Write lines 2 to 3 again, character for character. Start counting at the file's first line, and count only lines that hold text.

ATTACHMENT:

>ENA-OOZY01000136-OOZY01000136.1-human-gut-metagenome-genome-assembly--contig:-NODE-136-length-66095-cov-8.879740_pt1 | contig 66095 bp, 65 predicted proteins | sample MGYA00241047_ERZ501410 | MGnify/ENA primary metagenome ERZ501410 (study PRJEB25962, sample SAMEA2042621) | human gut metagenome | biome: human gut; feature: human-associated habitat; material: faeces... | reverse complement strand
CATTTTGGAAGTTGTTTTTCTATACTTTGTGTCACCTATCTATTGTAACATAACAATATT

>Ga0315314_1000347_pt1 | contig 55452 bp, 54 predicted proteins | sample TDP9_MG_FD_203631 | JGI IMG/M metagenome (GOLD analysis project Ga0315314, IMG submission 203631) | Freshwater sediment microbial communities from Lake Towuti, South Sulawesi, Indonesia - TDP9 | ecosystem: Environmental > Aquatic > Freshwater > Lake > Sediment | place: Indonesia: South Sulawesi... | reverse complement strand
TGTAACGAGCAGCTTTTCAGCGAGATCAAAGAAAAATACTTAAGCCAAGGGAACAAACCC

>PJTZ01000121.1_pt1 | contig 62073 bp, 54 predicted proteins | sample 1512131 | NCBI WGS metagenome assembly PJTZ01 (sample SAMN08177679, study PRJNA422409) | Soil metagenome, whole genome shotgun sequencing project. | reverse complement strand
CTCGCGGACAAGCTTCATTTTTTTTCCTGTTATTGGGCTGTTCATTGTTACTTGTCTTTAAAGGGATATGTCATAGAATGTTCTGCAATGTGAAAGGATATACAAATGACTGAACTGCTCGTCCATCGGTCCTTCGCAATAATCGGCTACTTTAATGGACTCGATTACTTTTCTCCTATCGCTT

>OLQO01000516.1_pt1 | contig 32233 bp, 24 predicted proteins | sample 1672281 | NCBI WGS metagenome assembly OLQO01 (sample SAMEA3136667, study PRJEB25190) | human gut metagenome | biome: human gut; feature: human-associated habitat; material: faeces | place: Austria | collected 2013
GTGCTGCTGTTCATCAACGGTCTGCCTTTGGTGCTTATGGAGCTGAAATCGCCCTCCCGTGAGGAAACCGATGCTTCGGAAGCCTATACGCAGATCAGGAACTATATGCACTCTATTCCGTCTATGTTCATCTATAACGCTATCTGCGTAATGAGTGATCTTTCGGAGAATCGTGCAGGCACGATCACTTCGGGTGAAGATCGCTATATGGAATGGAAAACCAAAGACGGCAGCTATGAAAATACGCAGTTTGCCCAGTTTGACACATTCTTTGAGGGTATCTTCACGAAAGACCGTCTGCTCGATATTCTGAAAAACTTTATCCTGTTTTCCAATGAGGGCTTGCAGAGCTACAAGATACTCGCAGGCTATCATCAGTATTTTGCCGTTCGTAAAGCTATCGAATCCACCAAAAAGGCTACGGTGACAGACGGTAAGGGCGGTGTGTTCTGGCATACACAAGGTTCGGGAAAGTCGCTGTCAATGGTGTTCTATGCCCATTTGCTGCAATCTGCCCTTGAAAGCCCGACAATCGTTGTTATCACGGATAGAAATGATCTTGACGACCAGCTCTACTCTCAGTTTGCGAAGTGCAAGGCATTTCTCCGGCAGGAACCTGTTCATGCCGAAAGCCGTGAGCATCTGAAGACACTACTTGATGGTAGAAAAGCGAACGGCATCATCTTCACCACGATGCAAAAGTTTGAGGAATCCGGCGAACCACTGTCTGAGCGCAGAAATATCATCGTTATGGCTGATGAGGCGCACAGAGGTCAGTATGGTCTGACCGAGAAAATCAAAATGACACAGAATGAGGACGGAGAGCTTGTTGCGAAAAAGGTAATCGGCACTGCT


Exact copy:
CATTTTGGAAGTTGTTTTTCTATACTTTGTGTCACCTATCTATTGTAACATAACAATATT

>Ga0315314_1000347_pt1 | contig 55452 bp, 54 predicted proteins | sample TDP9_MG_FD_203631 | JGI IMG/M metagenome (GOLD analysis project Ga0315314, IMG submission 203631) | Freshwater sediment microbial communities from Lake Towuti, South Sulawesi, Indonesia - TDP9 | ecosystem: Environmental > Aquatic > Freshwater > Lake > Sediment | place: Indonesia: South Sulawesi... | reverse complement strand